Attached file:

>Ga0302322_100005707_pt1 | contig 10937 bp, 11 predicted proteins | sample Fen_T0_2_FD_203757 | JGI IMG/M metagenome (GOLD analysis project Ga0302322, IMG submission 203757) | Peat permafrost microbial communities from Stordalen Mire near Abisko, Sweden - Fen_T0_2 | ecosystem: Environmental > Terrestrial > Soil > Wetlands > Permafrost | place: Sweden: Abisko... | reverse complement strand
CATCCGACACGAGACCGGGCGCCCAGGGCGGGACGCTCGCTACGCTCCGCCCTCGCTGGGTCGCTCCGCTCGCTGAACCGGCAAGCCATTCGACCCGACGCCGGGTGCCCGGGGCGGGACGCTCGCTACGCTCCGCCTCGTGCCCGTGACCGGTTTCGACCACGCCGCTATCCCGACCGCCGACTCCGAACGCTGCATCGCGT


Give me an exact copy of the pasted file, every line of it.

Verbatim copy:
>Ga0302322_100005707_pt1 | contig 10937 bp, 11 predicted proteins | sample Fen_T0_2_FD_203757 | JGI IMG/M metagenome (GOLD analysis project Ga0302322, IMG submission 203757) | Peat permafrost microbial communities from Stordalen Mire near Abisko, Sweden - Fen_T0_2 | ecosystem: Environmental > Terrestrial > Soil > Wetlands > Permafrost | place: Sweden: Abisko... | reverse complement strand
CATCCGACACGAGACCGGGCGCCCAGGGCGGGACGCTCGCTACGCTCCGCCCTCGCTGGGTCGCTCCGCTCGCTGAACCGGCAAGCCATTCGACCCGACGCCGGGTGCCCGGGGCGGGACGCTCGCTACGCTCCGCCTCGTGCCCGTGACCGGTTTCGACCACGCCGCTATCCCGACCGCCGACTCCGAACGCTGCATCGCGT